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Annals of Cardiac Anaesthesia Annals of Cardiac Anaesthesia Annals of Cardiac Anaesthesia
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Table of Contents
LETTERS TO THE EDITOR  
Year : 2021  |  Volume : 24  |  Issue : 1  |  Page : 117-118
In Reply


1 Skills Centre, University of Leipzig, Leipzig, Germany
2 Department of Anaesthesiology and Intensive Care, Heart Center Leipzig, Leipzig, Germany; Department of Anaesthesiology, University of the Free State, Bloemfontein, South Africa
3 Department of Anaesthesiology and Intensive Care, Heart Center Leipzig, Leipzig, Germany
4 Department of Anaesthesiology and Intensive Care, University of Leipzig Medical Center, Leipzig, Germany

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Date of Submission23-Aug-2020
Date of Acceptance29-Aug-2020
Date of Web Publication22-Jan-2021
 

How to cite this article:
Hempel C, Turton E, Hasheminejad E, Bevilacqua C, Hempel G, Ender J, Rotzoll D. In Reply. Ann Card Anaesth 2021;24:117-8

How to cite this URL:
Hempel C, Turton E, Hasheminejad E, Bevilacqua C, Hempel G, Ender J, Rotzoll D. In Reply. Ann Card Anaesth [serial online] 2021 [cited 2021 Mar 1];24:117-8. Available from: https://www.annals.in/text.asp?2021/24/1/117/307761




To the Editor,

Thank you indeed for your important comments concerning our article “Impact of simulator-based training on acquisition of transthoracic echocardiography skills in medical students”.[1]

We fully agree that well-trained, experienced patients as educators can bridge the gap between examining simulators and patients with cardiac disease, especially when teaching goals in patient encounters include “telling their story”, stimulating reflection, sharing perspectives or problem-solving, as suggested by Cheng et al.[2] Reviews have been published highlighting not only the benefits, but also the challenges of patient educators involved in clinical teaching.[3] One central issue of involving patient educators in medical education is the principle that “what is taught should be what the patient educators want students to learn, in the way they want to teach it, and at the location of their choosing”.[4]

In our study, the students involved in the case-control study were students with no prior experience in echocardiography techniques, with the aim of comparing simulator-based TTE teaching with live-human-model-teaching to elucidate which teaching method accomplishes the learning goal of achieving maximum points in all FATE examination standard views. We feel that high accomplishment in standard echocardiography examination techniques should be prerequisite before exposing students to patient educators or patients with chronic heart disease. As a further measure, it would indeed be interesting to proceed in a comparative study focusing on the examination of patient educators as opposed to hybrid simulation (combining simulated patients without chronic heart disease with simulators in one and the same teaching session) to focus on communicative interaction and reflection with the patient.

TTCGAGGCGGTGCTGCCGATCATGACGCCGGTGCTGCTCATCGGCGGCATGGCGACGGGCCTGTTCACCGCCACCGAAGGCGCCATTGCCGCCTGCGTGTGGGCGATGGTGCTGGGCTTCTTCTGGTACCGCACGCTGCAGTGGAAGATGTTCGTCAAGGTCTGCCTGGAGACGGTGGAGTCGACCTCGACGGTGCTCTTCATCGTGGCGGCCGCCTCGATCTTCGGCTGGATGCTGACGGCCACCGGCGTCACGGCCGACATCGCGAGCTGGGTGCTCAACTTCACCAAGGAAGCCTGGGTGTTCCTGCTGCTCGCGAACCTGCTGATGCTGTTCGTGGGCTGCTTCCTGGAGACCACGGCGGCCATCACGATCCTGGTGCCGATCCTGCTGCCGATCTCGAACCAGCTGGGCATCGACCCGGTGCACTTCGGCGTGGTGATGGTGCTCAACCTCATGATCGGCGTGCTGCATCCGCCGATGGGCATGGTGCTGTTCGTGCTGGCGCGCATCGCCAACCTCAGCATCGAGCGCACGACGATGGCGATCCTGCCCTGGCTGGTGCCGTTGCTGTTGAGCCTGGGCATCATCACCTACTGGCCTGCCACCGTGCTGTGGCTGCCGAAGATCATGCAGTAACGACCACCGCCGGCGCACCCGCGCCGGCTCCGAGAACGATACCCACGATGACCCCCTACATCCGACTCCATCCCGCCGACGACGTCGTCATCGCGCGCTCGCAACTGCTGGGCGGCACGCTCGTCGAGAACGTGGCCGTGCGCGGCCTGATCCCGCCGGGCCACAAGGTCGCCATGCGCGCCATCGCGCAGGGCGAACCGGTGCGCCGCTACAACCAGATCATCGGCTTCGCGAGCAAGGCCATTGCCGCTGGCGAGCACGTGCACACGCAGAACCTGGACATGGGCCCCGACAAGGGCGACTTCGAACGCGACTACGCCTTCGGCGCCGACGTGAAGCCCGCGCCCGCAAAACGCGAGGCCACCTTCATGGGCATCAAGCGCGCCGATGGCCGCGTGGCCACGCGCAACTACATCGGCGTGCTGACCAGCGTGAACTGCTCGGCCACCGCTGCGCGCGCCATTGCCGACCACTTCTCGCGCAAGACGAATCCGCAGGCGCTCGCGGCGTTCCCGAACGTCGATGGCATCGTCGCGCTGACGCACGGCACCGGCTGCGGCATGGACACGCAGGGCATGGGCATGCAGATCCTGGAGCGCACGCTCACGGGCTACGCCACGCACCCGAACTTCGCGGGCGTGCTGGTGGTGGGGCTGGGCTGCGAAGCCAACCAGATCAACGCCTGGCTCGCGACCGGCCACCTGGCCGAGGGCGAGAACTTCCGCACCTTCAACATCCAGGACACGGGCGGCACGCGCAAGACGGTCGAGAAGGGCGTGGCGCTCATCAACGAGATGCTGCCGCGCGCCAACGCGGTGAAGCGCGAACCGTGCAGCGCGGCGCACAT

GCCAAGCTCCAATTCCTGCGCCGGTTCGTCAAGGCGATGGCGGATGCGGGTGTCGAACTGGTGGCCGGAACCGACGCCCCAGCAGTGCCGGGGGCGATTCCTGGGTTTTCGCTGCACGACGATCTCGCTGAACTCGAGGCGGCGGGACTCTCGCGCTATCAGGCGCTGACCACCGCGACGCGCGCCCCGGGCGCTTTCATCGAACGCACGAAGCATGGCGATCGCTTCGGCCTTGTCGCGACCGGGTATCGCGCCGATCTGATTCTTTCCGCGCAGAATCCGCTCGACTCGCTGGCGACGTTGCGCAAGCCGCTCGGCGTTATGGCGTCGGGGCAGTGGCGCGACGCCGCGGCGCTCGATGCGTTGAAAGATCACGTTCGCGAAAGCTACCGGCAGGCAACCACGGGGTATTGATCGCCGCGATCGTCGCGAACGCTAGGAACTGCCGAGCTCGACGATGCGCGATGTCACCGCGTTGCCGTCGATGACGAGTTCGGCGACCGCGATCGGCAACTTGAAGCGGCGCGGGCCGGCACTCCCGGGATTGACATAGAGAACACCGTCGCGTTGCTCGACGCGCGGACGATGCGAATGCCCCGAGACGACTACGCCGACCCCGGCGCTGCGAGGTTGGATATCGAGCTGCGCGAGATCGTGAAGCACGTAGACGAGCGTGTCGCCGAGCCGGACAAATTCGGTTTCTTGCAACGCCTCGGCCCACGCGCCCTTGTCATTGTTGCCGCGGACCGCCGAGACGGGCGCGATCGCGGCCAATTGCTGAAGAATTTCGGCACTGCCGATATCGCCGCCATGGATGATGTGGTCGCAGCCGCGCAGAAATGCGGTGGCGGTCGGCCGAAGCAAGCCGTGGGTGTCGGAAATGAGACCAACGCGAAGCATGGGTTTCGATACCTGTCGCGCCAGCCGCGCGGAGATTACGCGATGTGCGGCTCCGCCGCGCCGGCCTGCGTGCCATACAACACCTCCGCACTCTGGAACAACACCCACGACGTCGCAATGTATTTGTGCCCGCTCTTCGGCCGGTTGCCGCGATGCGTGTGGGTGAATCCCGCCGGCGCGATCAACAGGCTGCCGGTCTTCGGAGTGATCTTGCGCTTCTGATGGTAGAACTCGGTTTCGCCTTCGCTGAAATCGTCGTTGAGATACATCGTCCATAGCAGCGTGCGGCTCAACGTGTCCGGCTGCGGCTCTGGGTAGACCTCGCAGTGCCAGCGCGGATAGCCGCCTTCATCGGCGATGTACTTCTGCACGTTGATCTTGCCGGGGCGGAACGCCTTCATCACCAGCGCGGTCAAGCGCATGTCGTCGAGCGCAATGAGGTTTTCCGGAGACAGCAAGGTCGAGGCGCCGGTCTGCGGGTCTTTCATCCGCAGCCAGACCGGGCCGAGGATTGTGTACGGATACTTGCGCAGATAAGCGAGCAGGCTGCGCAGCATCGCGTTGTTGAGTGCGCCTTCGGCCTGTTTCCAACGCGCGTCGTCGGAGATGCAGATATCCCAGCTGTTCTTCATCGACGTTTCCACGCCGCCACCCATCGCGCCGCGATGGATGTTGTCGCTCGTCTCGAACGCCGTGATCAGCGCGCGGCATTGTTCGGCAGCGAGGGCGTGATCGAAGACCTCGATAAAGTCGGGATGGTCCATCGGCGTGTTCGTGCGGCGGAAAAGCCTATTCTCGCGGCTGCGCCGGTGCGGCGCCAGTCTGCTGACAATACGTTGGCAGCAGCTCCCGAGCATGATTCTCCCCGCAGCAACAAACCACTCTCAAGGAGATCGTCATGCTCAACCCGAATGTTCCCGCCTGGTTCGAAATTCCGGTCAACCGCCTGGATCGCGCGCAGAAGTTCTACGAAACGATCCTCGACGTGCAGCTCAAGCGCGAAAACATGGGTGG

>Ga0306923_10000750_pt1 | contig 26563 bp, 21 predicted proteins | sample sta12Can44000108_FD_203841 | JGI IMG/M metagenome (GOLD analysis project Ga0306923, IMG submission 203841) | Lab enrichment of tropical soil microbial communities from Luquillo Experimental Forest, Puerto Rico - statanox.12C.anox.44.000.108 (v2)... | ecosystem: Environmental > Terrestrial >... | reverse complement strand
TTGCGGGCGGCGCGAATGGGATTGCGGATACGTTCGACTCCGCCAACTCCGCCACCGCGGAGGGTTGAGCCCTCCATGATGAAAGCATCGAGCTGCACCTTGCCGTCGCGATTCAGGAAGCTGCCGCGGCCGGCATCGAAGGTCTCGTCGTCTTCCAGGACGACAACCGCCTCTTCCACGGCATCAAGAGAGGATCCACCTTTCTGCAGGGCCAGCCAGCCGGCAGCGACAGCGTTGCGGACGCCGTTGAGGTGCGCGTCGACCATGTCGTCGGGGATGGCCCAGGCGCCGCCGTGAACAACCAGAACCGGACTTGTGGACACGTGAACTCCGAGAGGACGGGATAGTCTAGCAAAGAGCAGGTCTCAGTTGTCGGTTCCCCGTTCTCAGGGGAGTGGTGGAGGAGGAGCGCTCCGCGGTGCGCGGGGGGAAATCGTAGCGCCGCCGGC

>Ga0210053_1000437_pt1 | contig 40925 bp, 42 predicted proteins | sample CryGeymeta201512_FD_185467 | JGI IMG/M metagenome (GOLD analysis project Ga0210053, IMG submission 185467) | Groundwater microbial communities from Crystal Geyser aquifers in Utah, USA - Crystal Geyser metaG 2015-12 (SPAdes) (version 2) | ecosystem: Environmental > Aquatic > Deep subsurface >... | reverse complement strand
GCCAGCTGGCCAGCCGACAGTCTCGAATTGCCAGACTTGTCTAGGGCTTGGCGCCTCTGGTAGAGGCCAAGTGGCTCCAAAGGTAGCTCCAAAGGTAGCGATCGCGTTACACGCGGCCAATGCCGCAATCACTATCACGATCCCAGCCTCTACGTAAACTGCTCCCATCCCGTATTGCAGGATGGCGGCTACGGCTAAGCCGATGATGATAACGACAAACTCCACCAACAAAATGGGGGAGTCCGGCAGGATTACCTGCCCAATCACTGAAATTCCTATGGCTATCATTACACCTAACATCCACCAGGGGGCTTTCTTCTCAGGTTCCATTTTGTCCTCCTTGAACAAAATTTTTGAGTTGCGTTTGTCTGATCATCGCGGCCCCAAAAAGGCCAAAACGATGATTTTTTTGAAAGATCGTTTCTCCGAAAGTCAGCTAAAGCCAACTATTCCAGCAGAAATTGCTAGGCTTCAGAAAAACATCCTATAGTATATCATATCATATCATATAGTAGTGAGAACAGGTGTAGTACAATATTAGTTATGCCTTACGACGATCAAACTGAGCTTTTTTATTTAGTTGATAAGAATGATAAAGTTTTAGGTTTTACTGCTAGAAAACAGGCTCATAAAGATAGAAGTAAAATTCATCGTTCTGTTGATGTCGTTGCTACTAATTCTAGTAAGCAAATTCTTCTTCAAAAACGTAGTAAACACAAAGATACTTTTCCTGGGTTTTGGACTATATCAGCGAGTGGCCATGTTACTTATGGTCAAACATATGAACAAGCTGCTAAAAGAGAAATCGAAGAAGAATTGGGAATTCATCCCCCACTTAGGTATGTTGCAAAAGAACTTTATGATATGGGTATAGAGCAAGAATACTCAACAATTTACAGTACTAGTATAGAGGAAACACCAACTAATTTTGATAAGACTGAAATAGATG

We also fully agree that repetitive practice is necessary for students to maximize the learning experience in TTE. This would also be another interesting study to elucidate the impact of repetitive practice on TTE skills in students.

Acknowledgements

We would like to thank the Institute for Medical Informatics, Statistics and Epidemiology (IMISE) of the Medical Faculty of the Universität Leipzig for the statistical consultation.

Financial support and sponsorship

Nil.

Conflicts of interest

There are no conflicts of interest.



 
   References Top

1.
Patterson B, Antram E. Impact of simulator based training on acquisition of transthoracic echocardiography skills in medical students Medical students' perspective. Annals Card Anesth.2021;24:116-7.  Back to cited text no. 1
    
2.
Cheng PTM, Towle A. How patient educators help students to learn: An exploratory study. Med Teach 2017;39:308-314.  Back to cited text no. 2
    
3.
Jha V, Quinton ND, Bekker HL, Roberts TE. Strategies and interventions for the involvement of real patients in medical education: A systematic review. Med Educ 2009;43:10-20.  Back to cited text no. 3
    
4.
Towle A, Godolphin W. Patients as educators: Interprofessional learning for patient-centred care. Med Teach 2013;35:219-25.  Back to cited text no. 4
    

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Correspondence Address:
Jörg Ender
Department of Anaesthesiology and Intensive Care Medicine, Heart Center Leipzig, Struempellstr 39, Leipzig - 04289
Germany
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Source of Support: None, Conflict of Interest: None


DOI: 10.4103/aca.ACA_204_20

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